[Editor’s note. As noted earlier, due to the high direct and indirect costs of unfocused and overly broad discovery, I have decided to examine in depth the various issues that most contribute to unnecessary and excessive discovery costs. First up is medical records acquisition and review costs. Below is the second piece on this issue by my colleague, Don Douglass. Don is an experienced reviewer/auditor of legal bills and is a former insurance defense lawyer with over 30 years of experience. John Conlon]
Controlling Medical Records Acquisition & Review Costs
Donald D. Douglass
In a previous blog piece, I generally discussed the importance of controlling the litigation expense of obtaining medical records. I identified three things to consider for effective financial management: the necessity of records being ordered, the appropriate billing practices for the process of obtaining the records and the proper staffing for the review, summary and evaluation of the records.
In my prior blog piece, I addressed the first consideration: managing the necessity of records ordered. This blog piece addresses the second consideration: overbilling for the work done to acquire medical records.
Fortunately, litigation billing guidelines used by most insurers usually provide the basis for limiting excessive fees for medical records acquisition. These guidelines normally contain language about using lower billing staff when possible, reusing previously drafted documents, and limiting billing amounts for preparation of form documents.
Even if there are no litigation billing guidelines in place, the ethics of the legal profession operate to prevent attorneys (and their paralegals) from charging more time than it actually takes to complete a task, such as to fill out a simple form document. See, e.g., Comments to RPC 1.5, ABA Annotated Model Rules of Professional Conduct (6th ed. 2006) at p. 70, citing In re Disciplinary Proceeding against Vanderbeek, 101 P.3d 88 (Wash. 2004)(disbarment for habitually inflating client bills, charging excessive fees for preparing simple form pleadings, withdrawal notices, etc.).
In considering this issue, it is important to remember that for most firms the process of ordering medical documents is routine and the documents generally needed are usually form documents that require only the addition of basic information (usually downloaded from other previously prepared form documents). There is rarely a need for drafting of original documents and the form documents needed to be prepared can be easily prepared by a paralegal at a paralegal rate. See Wheeler v. Coss & City of Reno (D. Nev. 2010)(court agreeing “that the drafting of subpoenas and notices are classically paralegal work”).
Because the ordering of medical records does usually involve the “routine” preparation of “form” documents that can be prepared in a few minutes time, the billing should be for the minimum incremental amount agreed upon, usually .1 hour. Billing entries for .2 hour or .3 hour for preparing the documents necessary for a records subpoena is excessive as it should not take 12 minutes or 18 minutes to prepare these very basic form documents. In fact, an experienced legal support staff member should be able to prepare most, if not all, of the documents required (notice, authorization, subpoena, cover letter) for ordering records from one provider within a few minutes of time.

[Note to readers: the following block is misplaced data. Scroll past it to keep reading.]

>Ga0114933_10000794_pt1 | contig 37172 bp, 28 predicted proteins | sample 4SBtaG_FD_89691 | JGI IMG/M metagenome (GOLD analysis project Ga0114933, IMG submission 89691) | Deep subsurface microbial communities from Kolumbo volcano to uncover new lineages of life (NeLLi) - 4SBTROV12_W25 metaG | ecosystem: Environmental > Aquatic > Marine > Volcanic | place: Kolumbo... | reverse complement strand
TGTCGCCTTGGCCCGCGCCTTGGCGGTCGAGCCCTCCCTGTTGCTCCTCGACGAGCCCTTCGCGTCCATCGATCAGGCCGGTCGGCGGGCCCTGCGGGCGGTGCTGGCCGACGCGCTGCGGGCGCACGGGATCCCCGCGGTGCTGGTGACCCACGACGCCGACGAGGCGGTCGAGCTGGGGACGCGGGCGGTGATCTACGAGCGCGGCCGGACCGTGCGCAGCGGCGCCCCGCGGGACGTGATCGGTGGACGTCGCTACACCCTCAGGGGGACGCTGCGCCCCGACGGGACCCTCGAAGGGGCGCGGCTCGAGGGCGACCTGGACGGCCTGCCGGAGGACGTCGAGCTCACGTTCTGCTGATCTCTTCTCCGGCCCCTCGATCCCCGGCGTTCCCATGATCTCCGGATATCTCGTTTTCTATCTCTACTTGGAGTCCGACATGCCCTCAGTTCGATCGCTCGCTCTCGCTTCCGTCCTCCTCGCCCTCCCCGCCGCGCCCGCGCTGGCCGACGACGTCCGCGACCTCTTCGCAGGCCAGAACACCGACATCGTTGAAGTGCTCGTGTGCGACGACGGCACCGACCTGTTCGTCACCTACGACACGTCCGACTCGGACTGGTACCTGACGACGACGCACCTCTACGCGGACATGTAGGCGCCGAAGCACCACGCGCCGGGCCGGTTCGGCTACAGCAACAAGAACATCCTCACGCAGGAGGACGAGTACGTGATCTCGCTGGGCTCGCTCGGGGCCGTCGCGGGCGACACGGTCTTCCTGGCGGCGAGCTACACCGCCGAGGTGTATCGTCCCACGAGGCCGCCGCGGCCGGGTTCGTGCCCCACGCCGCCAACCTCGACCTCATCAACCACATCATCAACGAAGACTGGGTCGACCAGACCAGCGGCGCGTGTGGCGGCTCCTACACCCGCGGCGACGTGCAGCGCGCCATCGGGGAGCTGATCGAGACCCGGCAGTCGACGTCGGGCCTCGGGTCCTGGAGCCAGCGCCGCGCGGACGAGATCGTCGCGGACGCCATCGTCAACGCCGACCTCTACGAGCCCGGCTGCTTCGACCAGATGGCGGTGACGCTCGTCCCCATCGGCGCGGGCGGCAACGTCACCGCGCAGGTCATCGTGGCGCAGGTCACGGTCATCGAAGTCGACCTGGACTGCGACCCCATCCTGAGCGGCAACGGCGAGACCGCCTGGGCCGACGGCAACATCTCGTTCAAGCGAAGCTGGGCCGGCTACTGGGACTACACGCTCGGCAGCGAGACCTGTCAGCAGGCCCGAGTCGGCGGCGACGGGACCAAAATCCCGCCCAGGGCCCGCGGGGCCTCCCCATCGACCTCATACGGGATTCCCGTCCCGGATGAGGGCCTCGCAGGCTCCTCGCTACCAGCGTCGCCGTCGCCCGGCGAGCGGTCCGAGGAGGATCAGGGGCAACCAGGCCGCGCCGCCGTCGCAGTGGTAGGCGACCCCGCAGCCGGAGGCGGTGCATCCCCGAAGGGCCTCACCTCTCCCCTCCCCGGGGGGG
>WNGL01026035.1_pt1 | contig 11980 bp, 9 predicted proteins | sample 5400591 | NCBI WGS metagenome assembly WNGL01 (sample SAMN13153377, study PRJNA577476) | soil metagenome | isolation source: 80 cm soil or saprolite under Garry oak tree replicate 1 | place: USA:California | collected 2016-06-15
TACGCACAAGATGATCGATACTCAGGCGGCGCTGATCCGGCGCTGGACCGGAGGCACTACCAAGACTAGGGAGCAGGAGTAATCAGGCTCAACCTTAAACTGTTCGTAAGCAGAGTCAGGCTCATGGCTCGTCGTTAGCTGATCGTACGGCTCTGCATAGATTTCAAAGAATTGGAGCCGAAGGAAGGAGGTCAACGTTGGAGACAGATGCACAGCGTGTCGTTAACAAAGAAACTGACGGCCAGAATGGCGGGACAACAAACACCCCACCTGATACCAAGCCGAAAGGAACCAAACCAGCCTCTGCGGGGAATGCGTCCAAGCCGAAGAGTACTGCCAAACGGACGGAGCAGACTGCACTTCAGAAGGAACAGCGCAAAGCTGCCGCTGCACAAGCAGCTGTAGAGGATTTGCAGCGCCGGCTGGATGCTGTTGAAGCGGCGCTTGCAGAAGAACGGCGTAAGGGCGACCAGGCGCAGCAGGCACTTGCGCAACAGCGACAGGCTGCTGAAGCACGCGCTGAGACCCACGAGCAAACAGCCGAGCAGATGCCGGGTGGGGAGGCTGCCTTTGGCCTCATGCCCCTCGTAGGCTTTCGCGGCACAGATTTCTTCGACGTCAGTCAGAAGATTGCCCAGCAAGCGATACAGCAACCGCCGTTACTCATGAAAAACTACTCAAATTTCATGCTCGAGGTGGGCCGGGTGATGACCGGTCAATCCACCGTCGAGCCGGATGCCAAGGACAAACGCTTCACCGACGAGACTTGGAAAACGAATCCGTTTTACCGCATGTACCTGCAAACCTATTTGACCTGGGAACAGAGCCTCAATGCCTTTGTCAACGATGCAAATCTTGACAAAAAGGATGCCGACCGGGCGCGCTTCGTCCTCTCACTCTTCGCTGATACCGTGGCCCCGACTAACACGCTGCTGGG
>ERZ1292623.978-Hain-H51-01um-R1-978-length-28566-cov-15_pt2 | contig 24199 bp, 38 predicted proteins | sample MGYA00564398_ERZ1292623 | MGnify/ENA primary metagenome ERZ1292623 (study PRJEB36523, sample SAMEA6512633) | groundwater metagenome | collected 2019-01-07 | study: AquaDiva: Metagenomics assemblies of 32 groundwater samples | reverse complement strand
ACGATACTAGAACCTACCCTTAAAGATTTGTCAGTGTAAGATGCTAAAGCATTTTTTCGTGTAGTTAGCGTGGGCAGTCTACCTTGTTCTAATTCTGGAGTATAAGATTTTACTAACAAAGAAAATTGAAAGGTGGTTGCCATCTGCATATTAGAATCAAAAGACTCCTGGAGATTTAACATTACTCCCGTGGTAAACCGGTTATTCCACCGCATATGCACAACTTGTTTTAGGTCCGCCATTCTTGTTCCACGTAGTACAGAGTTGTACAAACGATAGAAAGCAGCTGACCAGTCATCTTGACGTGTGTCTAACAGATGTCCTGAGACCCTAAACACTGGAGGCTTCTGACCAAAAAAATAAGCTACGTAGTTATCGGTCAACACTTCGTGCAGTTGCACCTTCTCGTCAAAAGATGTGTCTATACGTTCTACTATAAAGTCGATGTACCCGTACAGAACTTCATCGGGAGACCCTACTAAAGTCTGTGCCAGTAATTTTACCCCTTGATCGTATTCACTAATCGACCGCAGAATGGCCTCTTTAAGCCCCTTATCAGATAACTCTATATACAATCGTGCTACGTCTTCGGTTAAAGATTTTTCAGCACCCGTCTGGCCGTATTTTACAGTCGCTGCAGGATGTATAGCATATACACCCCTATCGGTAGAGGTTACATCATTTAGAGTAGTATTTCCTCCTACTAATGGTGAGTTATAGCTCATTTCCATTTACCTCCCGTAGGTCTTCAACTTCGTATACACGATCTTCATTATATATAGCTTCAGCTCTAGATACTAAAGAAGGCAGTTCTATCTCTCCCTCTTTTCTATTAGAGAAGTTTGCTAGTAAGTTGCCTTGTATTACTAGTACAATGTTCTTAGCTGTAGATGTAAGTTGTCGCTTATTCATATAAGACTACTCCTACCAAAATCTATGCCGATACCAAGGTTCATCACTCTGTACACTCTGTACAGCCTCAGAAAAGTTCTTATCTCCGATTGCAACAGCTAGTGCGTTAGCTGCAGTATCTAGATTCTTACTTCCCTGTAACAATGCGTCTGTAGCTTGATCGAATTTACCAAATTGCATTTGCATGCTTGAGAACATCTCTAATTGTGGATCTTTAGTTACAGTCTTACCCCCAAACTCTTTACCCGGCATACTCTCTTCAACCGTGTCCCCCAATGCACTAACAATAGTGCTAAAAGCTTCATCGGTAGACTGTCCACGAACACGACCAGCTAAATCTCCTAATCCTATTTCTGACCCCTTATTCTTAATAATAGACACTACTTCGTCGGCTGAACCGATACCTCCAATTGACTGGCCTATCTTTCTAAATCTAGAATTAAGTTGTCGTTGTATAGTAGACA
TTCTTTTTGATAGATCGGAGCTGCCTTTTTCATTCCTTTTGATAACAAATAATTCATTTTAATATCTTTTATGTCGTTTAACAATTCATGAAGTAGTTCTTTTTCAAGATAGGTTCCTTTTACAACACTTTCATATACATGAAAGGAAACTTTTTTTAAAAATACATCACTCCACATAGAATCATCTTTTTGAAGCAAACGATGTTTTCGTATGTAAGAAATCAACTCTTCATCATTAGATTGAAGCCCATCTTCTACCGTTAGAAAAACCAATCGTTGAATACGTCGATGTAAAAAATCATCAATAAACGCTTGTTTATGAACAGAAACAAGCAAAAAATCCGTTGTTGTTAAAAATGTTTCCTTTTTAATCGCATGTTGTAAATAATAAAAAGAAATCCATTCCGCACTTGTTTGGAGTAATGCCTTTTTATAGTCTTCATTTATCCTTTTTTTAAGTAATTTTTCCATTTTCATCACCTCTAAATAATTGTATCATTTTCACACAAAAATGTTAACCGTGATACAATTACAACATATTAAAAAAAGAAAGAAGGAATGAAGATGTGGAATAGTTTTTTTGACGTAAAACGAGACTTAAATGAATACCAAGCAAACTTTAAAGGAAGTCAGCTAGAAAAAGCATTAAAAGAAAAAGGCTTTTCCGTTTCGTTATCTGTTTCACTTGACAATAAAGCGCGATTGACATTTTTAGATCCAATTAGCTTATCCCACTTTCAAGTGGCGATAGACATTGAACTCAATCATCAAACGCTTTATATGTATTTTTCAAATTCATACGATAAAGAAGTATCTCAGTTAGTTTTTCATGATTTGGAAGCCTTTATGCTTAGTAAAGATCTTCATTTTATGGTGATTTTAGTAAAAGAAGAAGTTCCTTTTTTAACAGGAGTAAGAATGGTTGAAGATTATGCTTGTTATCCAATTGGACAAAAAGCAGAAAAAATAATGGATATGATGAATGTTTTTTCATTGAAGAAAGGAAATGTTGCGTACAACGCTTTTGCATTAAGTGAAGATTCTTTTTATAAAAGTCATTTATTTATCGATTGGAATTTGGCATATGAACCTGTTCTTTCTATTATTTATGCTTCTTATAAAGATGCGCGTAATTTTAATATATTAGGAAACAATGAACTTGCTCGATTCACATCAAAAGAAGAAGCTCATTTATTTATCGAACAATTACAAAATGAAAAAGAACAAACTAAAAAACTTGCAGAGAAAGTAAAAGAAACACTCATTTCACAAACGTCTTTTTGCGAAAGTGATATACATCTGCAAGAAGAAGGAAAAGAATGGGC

Similarly, follow-up phone calls, letters and emails should also be billed at the minimum increment amount unless shown to have required additional time. Again, it should be done by a paralegal at a paralegal rate and it should not take 12 to 18 minutes to draft a short reminder letter or e-mail (also likely a form document) that is likely less than a few sentences in length. Also, it is unethical for an attorney (or the attorney’s paralegal) to bill a set minimum amount of time to prepare or read short documents if it results in excessive charges. See In re Zirkle, 911 N.E.2d 572 (Ind. 2009)(two year suspension for, inter alia, charging a minimum of .25 hour for any work – including tasks such as preparing or reading a short e-mail).
In summary, while ordering (or subpoenaing) of third party medical records from a provider is often a multi-step and multi-document process, it is a process that usually involves the use of short form documents that can be easily done by lower billing support staff in a few minutes. Nevertheless, if not properly controlled, the fees associated with this process can easily add hundreds of dollars or more in excessive legal costs to a file.
The next blog piece in this series discusses the third consideration for controlling the litigation associated with medical records: the proper use of staffing for summarizing and managing medical records.